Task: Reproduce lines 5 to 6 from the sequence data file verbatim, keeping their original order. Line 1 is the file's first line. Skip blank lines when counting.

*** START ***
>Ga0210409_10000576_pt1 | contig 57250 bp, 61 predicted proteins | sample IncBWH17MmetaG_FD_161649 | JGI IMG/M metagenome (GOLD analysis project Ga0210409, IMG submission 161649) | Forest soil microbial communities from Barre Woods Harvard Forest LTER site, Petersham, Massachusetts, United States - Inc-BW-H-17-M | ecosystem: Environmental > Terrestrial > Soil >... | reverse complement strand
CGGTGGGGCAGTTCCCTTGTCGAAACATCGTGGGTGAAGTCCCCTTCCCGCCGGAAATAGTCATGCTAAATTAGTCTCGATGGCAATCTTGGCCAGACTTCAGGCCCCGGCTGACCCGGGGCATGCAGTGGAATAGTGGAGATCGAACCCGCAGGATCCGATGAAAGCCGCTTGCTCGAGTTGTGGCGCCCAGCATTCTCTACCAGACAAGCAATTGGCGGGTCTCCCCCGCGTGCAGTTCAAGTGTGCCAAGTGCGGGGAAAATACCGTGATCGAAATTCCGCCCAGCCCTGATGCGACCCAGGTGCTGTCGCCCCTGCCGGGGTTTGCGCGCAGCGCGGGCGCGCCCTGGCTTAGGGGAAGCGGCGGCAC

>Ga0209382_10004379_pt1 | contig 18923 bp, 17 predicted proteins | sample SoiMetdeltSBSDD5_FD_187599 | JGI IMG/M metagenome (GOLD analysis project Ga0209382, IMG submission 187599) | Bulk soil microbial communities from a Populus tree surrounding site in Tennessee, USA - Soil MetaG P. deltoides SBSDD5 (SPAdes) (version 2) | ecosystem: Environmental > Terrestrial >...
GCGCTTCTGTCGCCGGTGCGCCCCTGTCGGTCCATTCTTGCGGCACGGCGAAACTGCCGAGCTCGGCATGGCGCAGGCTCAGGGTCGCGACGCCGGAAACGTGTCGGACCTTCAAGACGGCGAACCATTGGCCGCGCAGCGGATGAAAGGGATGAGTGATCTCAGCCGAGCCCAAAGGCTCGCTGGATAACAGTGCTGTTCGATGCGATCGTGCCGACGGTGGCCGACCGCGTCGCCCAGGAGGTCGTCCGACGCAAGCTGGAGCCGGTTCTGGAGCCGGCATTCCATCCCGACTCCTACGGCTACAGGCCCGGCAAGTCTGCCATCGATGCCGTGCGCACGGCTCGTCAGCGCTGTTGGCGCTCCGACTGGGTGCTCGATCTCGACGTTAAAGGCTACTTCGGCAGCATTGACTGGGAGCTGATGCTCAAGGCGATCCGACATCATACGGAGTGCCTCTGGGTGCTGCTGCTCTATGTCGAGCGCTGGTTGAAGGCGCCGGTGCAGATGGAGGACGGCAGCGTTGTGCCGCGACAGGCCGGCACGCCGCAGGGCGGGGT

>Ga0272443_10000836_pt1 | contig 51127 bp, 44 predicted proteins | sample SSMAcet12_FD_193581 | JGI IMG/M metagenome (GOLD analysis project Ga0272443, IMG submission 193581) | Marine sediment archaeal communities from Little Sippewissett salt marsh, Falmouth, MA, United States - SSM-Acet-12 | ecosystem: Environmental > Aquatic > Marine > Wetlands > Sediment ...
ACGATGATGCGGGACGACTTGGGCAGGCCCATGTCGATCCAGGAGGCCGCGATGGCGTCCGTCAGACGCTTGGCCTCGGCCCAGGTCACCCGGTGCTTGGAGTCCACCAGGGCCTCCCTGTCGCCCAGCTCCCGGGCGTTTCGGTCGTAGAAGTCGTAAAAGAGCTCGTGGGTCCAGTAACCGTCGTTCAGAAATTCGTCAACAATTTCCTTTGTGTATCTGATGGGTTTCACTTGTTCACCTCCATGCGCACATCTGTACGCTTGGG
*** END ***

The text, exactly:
>Ga0272443_10000836_pt1 | contig 51127 bp, 44 predicted proteins | sample SSMAcet12_FD_193581 | JGI IMG/M metagenome (GOLD analysis project Ga0272443, IMG submission 193581) | Marine sediment archaeal communities from Little Sippewissett salt marsh, Falmouth, MA, United States - SSM-Acet-12 | ecosystem: Environmental > Aquatic > Marine > Wetlands > Sediment ...
ACGATGATGCGGGACGACTTGGGCAGGCCCATGTCGATCCAGGAGGCCGCGATGGCGTCCGTCAGACGCTTGGCCTCGGCCCAGGTCACCCGGTGCTTGGAGTCCACCAGGGCCTCCCTGTCGCCCAGCTCCCGGGCGTTTCGGTCGTAGAAGTCGTAAAAGAGCTCGTGGGTCCAGTAACCGTCGTTCAGAAATTCGTCAACAATTTCCTTTGTGTATCTGATGGGTTTCACTTGTTCACCTCCATGCGCACATCTGTACGCTTGGG